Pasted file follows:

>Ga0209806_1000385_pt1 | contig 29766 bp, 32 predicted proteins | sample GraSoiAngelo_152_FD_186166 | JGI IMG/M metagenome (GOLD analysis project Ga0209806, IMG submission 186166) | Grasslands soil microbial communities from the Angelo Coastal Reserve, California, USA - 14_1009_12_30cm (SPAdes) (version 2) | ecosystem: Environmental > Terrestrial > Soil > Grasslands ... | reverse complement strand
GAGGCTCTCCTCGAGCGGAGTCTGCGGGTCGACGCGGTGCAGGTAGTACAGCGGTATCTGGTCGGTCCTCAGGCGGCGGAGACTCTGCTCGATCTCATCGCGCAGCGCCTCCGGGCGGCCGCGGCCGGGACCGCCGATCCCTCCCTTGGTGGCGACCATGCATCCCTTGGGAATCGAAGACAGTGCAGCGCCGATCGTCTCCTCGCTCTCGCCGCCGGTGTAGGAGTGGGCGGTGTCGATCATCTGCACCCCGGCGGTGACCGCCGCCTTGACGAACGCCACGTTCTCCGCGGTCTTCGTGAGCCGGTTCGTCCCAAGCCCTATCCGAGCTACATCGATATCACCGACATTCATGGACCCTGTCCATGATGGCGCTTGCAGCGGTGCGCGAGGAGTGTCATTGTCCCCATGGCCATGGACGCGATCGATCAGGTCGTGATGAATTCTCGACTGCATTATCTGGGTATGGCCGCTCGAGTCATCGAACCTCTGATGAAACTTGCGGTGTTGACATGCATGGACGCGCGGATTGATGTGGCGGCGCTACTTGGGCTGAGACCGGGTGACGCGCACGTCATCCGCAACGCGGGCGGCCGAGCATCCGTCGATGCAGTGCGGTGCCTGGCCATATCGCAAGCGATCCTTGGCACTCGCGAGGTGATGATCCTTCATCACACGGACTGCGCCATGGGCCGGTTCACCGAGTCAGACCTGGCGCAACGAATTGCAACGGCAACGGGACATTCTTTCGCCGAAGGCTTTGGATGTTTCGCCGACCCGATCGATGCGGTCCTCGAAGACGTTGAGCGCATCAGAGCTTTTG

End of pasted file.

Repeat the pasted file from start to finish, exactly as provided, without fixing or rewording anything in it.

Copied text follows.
>Ga0209806_1000385_pt1 | contig 29766 bp, 32 predicted proteins | sample GraSoiAngelo_152_FD_186166 | JGI IMG/M metagenome (GOLD analysis project Ga0209806, IMG submission 186166) | Grasslands soil microbial communities from the Angelo Coastal Reserve, California, USA - 14_1009_12_30cm (SPAdes) (version 2) | ecosystem: Environmental > Terrestrial > Soil > Grasslands ... | reverse complement strand
GAGGCTCTCCTCGAGCGGAGTCTGCGGGTCGACGCGGTGCAGGTAGTACAGCGGTATCTGGTCGGTCCTCAGGCGGCGGAGACTCTGCTCGATCTCATCGCGCAGCGCCTCCGGGCGGCCGCGGCCGGGACCGCCGATCCCTCCCTTGGTGGCGACCATGCATCCCTTGGGAATCGAAGACAGTGCAGCGCCGATCGTCTCCTCGCTCTCGCCGCCGGTGTAGGAGTGGGCGGTGTCGATCATCTGCACCCCGGCGGTGACCGCCGCCTTGACGAACGCCACGTTCTCCGCGGTCTTCGTGAGCCGGTTCGTCCCAAGCCCTATCCGAGCTACATCGATATCACCGACATTCATGGACCCTGTCCATGATGGCGCTTGCAGCGGTGCGCGAGGAGTGTCATTGTCCCCATGGCCATGGACGCGATCGATCAGGTCGTGATGAATTCTCGACTGCATTATCTGGGTATGGCCGCTCGAGTCATCGAACCTCTGATGAAACTTGCGGTGTTGACATGCATGGACGCGCGGATTGATGTGGCGGCGCTACTTGGGCTGAGACCGGGTGACGCGCACGTCATCCGCAACGCGGGCGGCCGAGCATCCGTCGATGCAGTGCGGTGCCTGGCCATATCGCAAGCGATCCTTGGCACTCGCGAGGTGATGATCCTTCATCACACGGACTGCGCCATGGGCCGGTTCACCGAGTCAGACCTGGCGCAACGAATTGCAACGGCAACGGGACATTCTTTCGCCGAAGGCTTTGGATGTTTCGCCGACCCGATCGATGCGGTCCTCGAAGACGTTGAGCGCATCAGAGCTTTTG